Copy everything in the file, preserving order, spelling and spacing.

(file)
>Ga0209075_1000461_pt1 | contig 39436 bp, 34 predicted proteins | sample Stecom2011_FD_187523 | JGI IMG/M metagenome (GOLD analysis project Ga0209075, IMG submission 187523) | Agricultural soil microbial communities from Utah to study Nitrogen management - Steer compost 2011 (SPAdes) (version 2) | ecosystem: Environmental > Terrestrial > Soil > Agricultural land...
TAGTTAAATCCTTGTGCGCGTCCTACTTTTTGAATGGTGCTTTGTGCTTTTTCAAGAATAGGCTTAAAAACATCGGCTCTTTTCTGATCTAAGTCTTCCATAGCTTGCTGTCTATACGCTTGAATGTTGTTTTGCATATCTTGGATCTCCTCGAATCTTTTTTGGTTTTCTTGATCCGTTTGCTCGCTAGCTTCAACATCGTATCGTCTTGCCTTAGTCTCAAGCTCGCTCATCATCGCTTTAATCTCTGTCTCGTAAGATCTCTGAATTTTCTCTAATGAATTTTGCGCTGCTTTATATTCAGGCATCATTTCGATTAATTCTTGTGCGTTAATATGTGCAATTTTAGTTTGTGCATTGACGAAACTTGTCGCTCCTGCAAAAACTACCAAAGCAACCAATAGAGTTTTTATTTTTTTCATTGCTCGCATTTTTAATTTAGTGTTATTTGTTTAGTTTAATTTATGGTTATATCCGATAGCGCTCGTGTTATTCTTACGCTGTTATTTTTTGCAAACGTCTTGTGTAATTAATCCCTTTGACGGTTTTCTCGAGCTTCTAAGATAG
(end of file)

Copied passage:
>Ga0209075_1000461_pt1 | contig 39436 bp, 34 predicted proteins | sample Stecom2011_FD_187523 | JGI IMG/M metagenome (GOLD analysis project Ga0209075, IMG submission 187523) | Agricultural soil microbial communities from Utah to study Nitrogen management - Steer compost 2011 (SPAdes) (version 2) | ecosystem: Environmental > Terrestrial > Soil > Agricultural land...
TAGTTAAATCCTTGTGCGCGTCCTACTTTTTGAATGGTGCTTTGTGCTTTTTCAAGAATAGGCTTAAAAACATCGGCTCTTTTCTGATCTAAGTCTTCCATAGCTTGCTGTCTATACGCTTGAATGTTGTTTTGCATATCTTGGATCTCCTCGAATCTTTTTTGGTTTTCTTGATCCGTTTGCTCGCTAGCTTCAACATCGTATCGTCTTGCCTTAGTCTCAAGCTCGCTCATCATCGCTTTAATCTCTGTCTCGTAAGATCTCTGAATTTTCTCTAATGAATTTTGCGCTGCTTTATATTCAGGCATCATTTCGATTAATTCTTGTGCGTTAATATGTGCAATTTTAGTTTGTGCATTGACGAAACTTGTCGCTCCTGCAAAAACTACCAAAGCAACCAATAGAGTTTTTATTTTTTTCATTGCTCGCATTTTTAATTTAGTGTTATTTGTTTAGTTTAATTTATGGTTATATCCGATAGCGCTCGTGTTATTCTTACGCTGTTATTTTTTGCAAACGTCTTGTGTAATTAATCCCTTTGACGGTTTTCTCGAGCTTCTAAGATAG